Partners for Space Exploration
ESA’s commercial partnership with European industry facilitates space exploration and promotes a broader utilisation of the International Space Station. It also fosters new technology that could boost future ESA missions to the Moon and Mars.
In 2015, ESA issued a permanent open Call to industry to participate in the Agency’s Space Exploration Strategy via innovative partnerships.
Low Earth Orbit
ESA’s Space 4.0 strategy aims to bring about the transition of Low Earth Orbit activities from being a government-run laboratory to being a commercially driven human and robotic spaceflight economy.
Under a call for Co-funded studies on platforms and facilities in low Earth orbit, new partners are encouraged to work on orbital infrastructures and transportation for affordable research and novel applications.
Two partnerships, the ICE Cubes service and Bartolomeo, have been established under the permanent call for partnerships:
The ICE Cubes service is the first European commercial opportunity to conduct research in space. This pioneering agreement signed between ESA and Space Applications Services NV/SA, Belgium, offers room to run experiments and conduct research in weightlessness inside ESA’s Columbus laboratory on the International Space Station.
Launched in May 2018, the service provides rapid and simplified access to the station on a commercial basis. For the first time, ICE Cubes users will be able to interact with their experiment directly from their home.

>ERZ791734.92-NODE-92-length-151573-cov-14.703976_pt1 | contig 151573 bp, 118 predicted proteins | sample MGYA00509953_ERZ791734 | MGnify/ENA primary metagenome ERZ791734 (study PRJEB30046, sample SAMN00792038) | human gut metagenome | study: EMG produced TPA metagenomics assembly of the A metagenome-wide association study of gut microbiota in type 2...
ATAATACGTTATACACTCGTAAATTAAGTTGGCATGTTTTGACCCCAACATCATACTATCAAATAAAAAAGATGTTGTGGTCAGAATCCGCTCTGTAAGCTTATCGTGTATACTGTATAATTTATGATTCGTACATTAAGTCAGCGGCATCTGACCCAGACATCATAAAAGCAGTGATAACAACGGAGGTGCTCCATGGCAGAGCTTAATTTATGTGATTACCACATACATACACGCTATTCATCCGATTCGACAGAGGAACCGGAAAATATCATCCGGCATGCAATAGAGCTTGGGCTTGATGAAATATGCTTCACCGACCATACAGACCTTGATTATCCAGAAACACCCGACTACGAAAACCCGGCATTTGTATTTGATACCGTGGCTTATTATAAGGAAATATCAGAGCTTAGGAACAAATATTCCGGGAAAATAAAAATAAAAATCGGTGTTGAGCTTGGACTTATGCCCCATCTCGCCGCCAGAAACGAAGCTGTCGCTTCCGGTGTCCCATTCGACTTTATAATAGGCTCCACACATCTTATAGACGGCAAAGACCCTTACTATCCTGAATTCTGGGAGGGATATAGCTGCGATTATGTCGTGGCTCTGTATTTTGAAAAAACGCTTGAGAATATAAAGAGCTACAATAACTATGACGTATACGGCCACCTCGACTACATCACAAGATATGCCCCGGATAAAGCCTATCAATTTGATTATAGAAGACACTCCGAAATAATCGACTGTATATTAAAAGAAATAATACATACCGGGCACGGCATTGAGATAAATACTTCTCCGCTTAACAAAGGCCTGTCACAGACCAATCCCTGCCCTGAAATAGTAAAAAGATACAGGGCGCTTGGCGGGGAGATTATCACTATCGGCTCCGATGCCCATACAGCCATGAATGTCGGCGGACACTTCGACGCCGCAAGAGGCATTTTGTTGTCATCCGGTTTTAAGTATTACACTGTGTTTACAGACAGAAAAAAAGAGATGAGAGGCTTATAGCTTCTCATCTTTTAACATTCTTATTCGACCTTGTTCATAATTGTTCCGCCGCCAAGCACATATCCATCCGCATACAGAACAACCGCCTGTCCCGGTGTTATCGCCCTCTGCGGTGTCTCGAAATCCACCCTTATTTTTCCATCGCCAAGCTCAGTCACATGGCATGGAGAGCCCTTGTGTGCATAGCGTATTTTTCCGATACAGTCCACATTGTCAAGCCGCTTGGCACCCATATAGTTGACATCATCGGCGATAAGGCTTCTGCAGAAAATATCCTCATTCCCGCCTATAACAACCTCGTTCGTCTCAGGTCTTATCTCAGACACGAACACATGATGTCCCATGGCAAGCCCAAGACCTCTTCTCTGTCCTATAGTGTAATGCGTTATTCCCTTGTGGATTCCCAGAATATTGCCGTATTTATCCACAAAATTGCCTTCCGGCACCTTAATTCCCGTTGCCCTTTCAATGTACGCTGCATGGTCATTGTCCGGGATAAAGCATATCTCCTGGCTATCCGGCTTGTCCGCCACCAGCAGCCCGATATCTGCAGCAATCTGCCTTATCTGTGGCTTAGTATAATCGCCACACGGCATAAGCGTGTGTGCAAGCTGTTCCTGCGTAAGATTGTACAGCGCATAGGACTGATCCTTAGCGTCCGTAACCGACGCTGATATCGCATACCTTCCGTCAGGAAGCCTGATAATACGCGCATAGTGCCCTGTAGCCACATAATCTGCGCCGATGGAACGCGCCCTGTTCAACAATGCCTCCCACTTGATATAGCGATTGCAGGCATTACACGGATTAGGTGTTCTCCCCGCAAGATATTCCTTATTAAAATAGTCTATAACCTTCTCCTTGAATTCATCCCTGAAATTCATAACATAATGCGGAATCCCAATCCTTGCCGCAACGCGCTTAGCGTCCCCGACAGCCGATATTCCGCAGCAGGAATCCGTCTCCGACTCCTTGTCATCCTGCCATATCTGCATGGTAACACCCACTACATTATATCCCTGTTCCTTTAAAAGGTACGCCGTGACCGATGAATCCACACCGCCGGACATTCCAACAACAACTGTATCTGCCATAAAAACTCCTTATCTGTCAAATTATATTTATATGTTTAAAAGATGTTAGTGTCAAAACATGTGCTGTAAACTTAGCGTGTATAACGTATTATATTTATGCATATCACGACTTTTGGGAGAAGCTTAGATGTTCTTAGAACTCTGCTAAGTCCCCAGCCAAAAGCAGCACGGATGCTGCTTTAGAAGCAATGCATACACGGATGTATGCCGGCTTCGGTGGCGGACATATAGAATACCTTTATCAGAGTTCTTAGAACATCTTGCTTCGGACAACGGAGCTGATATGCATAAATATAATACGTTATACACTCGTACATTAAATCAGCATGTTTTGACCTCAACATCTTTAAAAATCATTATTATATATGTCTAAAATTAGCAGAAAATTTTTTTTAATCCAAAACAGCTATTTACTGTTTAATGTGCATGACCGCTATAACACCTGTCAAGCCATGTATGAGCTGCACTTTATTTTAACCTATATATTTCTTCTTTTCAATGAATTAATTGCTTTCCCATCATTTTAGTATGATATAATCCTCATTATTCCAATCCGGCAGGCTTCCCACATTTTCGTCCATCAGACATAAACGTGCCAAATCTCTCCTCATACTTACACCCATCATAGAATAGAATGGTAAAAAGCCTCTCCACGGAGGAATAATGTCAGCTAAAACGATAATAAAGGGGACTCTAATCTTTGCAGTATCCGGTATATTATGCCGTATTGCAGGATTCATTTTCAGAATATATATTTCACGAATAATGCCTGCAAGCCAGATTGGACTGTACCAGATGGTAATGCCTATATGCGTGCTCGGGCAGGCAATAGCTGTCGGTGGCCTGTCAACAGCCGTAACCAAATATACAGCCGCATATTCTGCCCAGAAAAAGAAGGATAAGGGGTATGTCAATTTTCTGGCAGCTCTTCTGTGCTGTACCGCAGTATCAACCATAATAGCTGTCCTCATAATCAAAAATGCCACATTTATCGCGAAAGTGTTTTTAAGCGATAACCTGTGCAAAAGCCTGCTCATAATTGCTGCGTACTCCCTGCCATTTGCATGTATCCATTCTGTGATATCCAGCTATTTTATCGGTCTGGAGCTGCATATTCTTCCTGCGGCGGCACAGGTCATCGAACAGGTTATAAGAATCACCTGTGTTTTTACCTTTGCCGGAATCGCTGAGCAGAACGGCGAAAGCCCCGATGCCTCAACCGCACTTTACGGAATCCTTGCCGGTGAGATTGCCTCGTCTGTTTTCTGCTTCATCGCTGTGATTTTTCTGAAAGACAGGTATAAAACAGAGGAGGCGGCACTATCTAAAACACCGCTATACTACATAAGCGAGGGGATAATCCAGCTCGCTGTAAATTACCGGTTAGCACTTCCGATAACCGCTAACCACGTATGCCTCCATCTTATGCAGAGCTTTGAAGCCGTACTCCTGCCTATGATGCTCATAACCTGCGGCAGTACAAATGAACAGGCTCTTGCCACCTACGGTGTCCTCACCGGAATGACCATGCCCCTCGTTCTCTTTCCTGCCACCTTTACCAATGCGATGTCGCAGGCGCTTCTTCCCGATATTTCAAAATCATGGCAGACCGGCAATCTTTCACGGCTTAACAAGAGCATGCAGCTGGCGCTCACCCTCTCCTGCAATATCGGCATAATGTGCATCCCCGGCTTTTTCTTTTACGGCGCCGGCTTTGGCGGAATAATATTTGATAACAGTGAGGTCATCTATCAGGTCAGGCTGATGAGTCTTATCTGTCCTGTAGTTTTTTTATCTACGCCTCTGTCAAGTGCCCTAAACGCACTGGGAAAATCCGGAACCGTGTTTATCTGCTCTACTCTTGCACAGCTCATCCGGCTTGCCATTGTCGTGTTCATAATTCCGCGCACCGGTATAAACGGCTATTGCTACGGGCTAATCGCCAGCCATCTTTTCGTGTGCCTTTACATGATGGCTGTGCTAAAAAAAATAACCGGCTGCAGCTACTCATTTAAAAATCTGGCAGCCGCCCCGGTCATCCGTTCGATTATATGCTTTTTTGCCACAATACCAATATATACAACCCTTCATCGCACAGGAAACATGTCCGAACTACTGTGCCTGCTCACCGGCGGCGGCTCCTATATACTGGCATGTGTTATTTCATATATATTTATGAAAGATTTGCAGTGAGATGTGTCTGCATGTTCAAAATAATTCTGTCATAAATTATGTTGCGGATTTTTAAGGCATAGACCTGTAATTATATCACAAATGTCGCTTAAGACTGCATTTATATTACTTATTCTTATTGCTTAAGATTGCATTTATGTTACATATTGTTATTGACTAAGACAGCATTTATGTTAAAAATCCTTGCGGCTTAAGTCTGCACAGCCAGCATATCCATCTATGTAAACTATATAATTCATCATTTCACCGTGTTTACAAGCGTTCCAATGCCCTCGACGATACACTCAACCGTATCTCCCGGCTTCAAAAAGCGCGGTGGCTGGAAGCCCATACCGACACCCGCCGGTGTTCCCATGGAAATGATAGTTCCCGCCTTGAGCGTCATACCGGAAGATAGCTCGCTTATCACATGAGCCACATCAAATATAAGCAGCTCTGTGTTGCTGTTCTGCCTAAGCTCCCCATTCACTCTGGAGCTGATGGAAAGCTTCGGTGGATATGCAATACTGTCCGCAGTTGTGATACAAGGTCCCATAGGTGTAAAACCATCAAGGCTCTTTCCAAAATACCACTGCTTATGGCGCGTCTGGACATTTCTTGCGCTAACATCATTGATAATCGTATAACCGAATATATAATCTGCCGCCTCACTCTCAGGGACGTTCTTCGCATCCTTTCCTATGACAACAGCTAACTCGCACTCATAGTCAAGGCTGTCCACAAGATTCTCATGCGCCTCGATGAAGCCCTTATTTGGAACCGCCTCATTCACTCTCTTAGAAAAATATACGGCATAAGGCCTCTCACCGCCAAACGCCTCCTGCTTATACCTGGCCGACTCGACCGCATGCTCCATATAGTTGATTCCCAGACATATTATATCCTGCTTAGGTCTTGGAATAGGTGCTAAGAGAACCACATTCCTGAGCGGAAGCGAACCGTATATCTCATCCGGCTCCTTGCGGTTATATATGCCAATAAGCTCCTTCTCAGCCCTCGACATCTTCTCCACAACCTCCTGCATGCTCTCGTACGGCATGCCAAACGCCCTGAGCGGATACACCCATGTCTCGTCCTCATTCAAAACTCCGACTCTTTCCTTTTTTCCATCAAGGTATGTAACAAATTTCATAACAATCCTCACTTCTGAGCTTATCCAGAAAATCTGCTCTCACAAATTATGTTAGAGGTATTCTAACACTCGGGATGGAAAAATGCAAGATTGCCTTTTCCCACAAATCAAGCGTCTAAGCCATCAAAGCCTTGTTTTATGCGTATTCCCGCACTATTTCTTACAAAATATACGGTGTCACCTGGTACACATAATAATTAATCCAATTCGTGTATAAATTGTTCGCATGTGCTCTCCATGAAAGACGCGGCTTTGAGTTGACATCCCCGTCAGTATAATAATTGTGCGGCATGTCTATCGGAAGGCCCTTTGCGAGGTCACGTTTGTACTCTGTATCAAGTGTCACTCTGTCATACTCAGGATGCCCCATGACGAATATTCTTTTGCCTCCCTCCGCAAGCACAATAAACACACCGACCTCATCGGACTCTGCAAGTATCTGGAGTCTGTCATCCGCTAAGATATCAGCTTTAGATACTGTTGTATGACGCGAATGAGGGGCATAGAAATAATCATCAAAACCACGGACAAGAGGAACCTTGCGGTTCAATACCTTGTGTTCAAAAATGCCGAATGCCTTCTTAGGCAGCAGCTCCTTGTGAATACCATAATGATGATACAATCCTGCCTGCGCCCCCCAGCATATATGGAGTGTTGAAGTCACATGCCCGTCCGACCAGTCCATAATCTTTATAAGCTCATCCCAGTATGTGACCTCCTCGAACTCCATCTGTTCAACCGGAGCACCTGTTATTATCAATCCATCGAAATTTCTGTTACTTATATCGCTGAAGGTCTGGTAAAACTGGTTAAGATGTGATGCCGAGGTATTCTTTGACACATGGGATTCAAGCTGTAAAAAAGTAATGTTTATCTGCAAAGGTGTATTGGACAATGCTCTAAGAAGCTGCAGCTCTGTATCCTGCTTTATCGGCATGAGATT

Bartolomeo: An all-in-one service for the space station
Airbus Defence and Space partnered with ESA on 7 February 2018 to start developing a new commercial service for the International Space Station called Bartolomeo.
From 2019, the versatile Bartolomeo All-in-one Mission Service will provide end-to-end access for external payloads on the Station for many mission types at competitive prices. It offers an unobstructed view of Earth, direct control of the experiments from the ground via a high-speed data feed, and the possibility of retrieving samples.
These services strengthen the competitiveness of the space and non-space industrial base, stimulates R&D, and integrates innovative solutions with ESA space exploration missions.
Developing commercial capacity for future missions beyond LEO
ESA and the County of Cornwall in the UK have partnered up to redevelop part of Goonhilly Earth Station, an existing commercial station in Cornwall, UK, to enable it to provide Europe’s first deep-space tracking services on a commercial basis.
The Goonhilly project will be initially funded through a €9.5 million investment from the UK’s Cornwall & Isles of Scilly Local Enterprise Partnership, a public–private regional economic development body, and will later include a smaller investment from ESA.
Under the project, a 32 m-diameter dish built in 1985 will be upgraded to provide fast data links for missions far beyond Earth – typically exceeding 2 million km.
“Once the station upgrade work is complete, in about 24 months, Goonhilly will be able to complement ESA’s own stations, and provide deep-space tracking for the Agency’s missions as well as those of other space agencies or from private space start-ups aiming to exploit the Moon or mine asteroids,” notes Klaus-Jürgen Schulz, responsible for ESA ground station engineering.
Space Exploration strategy
“Commercial partnership plays a growing role in the exciting ESA vision for space exploration,” commented David Parker, ESA Director of Human and Robotic Exploration.